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Under appreciated young workers on brink of exodus

Half of young workers (49%) aged 18-34 say they are planning to quit their jobs in the next 12 months due to pandemic working conditions, according to a new report commissioned by HR software developer Personio.

A lack of progression could be to blame for the impending job exodus.

Almost two thirds (59%) of those surveyed felt that they had missed out on deserved promotions, while 66% felt that the pandemic has held them back in their career.

The pandemic's effect on younger workers and career progression:

Progression and training stifled by Coronavirus

Younger workers feel empowered to make changes in their workplace

Young people struggle to find quality jobs post-pandemic

Personio chief people officer Ross Seychell said remote working may have caused younger workers to be overlooked

He told HR magazine: “Many younger workers who have primarily worked remotely since the onset of the pandemic will have missed out on crucial socialising and team building, which may have led to them feeling isolated, disconnected or even, at worst, ignored by their management teams.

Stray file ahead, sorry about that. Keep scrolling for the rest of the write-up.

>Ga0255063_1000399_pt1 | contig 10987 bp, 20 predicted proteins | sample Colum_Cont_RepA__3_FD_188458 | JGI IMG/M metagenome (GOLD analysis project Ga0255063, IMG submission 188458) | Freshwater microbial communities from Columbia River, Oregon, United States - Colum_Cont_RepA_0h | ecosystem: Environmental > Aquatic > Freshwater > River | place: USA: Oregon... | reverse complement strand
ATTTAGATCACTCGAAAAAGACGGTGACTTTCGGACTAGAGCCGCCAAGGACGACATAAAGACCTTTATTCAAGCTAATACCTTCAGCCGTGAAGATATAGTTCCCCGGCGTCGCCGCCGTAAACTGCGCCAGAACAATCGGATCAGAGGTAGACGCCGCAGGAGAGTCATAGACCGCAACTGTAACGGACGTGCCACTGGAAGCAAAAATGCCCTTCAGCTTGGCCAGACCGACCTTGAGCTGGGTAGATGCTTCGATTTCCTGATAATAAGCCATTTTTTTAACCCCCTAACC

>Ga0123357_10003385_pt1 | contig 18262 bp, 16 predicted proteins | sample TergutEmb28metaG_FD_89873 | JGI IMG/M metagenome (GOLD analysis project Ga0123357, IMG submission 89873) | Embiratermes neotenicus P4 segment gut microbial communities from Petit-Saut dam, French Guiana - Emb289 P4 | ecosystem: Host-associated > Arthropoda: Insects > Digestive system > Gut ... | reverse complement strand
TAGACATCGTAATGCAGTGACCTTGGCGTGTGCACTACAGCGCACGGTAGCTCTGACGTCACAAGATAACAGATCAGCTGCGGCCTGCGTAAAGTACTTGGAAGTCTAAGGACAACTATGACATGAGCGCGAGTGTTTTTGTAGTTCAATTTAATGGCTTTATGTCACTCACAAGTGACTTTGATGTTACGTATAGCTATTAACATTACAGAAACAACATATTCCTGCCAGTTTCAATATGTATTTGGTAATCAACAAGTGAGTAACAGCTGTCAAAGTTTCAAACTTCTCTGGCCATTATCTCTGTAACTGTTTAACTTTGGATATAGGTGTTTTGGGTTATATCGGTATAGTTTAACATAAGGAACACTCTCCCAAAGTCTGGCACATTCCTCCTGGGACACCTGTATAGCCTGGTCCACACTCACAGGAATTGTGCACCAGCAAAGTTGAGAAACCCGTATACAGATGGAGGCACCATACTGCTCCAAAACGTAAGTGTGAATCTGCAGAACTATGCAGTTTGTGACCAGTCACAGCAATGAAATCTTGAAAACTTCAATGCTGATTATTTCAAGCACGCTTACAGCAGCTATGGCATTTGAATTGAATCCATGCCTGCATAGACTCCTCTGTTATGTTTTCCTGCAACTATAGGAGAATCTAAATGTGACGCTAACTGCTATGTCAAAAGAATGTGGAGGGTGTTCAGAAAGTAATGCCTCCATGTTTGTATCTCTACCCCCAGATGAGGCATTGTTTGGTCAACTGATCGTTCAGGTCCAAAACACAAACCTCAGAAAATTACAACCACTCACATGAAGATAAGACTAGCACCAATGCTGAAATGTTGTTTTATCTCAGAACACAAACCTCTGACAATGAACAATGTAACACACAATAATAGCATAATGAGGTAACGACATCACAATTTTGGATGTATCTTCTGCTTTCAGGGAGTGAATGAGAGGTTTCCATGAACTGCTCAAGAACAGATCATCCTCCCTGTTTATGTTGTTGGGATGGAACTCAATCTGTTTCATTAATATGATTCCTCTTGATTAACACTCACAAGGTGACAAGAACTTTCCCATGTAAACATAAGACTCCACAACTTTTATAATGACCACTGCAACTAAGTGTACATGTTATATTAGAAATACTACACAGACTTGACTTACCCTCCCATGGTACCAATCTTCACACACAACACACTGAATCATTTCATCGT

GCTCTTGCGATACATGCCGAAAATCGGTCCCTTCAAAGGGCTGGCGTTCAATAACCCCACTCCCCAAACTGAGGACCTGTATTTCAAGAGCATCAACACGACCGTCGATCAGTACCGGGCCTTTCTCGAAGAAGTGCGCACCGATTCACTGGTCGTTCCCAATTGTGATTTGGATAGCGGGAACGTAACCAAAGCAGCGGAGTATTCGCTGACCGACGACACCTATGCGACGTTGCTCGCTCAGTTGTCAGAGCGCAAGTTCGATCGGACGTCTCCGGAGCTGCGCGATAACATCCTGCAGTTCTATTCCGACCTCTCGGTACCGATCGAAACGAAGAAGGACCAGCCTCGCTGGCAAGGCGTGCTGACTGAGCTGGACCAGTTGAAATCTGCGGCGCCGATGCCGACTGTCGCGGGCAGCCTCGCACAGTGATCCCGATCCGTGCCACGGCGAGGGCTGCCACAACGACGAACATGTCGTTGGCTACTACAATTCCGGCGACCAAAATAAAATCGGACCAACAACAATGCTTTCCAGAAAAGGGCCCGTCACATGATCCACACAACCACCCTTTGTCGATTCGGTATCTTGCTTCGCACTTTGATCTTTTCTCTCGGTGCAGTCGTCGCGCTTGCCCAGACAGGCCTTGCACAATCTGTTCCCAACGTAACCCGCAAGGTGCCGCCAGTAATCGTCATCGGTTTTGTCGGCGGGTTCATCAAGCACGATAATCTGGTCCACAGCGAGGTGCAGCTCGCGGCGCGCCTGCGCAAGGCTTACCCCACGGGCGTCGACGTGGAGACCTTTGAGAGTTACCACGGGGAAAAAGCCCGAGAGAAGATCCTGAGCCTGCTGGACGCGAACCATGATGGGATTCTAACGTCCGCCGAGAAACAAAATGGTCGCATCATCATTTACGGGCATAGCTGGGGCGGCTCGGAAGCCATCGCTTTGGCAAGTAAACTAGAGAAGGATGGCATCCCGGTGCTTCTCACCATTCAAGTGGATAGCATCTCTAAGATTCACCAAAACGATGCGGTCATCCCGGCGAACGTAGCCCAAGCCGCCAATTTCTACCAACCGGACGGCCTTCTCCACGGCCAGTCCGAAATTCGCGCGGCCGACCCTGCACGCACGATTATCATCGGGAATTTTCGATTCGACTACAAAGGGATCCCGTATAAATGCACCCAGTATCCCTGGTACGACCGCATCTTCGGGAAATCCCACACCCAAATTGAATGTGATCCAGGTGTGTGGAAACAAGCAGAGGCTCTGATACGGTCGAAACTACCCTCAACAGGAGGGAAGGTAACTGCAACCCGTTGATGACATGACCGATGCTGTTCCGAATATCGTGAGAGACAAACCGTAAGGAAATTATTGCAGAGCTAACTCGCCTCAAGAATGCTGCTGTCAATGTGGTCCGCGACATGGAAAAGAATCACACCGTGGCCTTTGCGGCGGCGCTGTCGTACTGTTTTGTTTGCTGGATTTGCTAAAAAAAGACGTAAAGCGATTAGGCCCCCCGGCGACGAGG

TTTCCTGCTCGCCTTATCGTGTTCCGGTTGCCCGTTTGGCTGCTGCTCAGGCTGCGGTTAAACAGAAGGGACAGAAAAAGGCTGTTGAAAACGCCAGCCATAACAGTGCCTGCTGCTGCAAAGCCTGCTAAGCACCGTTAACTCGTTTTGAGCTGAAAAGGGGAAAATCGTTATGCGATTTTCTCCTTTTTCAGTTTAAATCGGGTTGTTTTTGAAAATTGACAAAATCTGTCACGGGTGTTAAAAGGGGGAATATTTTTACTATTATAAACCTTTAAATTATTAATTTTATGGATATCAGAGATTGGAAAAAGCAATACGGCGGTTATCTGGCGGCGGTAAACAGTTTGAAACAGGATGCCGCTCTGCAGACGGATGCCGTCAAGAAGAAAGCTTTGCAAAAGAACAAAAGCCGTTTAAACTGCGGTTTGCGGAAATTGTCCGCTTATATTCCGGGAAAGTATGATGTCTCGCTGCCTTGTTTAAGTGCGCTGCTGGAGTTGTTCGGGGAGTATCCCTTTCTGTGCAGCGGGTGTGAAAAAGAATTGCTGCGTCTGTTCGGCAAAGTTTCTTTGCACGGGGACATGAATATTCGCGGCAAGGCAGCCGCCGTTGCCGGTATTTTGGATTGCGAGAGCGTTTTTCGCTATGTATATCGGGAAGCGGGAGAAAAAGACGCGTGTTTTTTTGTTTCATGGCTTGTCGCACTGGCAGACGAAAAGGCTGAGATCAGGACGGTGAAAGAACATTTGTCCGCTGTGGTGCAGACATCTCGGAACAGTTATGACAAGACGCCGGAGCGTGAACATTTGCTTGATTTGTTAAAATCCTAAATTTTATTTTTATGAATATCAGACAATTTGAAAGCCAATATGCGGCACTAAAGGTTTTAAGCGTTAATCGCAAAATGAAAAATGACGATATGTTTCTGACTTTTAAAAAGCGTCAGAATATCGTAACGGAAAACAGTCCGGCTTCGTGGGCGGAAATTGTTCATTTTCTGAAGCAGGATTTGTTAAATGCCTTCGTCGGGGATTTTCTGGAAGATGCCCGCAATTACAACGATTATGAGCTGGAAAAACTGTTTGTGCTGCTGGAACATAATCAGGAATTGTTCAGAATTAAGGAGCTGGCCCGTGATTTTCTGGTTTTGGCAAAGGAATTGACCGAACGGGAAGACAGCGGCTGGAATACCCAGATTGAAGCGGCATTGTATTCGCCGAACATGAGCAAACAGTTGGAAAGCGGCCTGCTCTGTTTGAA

“HR professionals should pay extra attention to ensure culture, communication and performance management do not fall prey to being out of sight and out of mind.”

Young workers surveyed prioritised themselves more in the wake of the pandemic, with 85% stating that a work/life balance is more important to them now, and a further 88% increasingly prioritising care from their employer for their wellbeing.

Norman Pickavance, CEO and senior advisor at the Financial Inclusion Alliance (FIA), noted how things have changed in the past few years.

He told HR magazine: “The game has shifted. Three days in the office and two days working from home – which sounded good pre-pandemic – is no longer cutting it. Such 'inflexible flexibility’, doesn’t go far enough. Lifestyle has become critical in attraction and retention.”

The research also showed that younger workers felt undervalued, with 70% saying they didn’t receive enough recognition from their employers on their performance over the pandemic, compared with 38% of those aged over 45.

Seychell added: “I would encourage my fellow HR peers to spend time with these groups to better understand their needs and expectations.

“Regular performance and development talks play a particularly critical role – not only in understanding the priorities of employees, but also in developing and engaging younger talent who need that much more guidance on their progression and careers.”

The research is based on a survey of 250 senior decision-makers and 1,000 employees from SMEs across the UK and Ireland.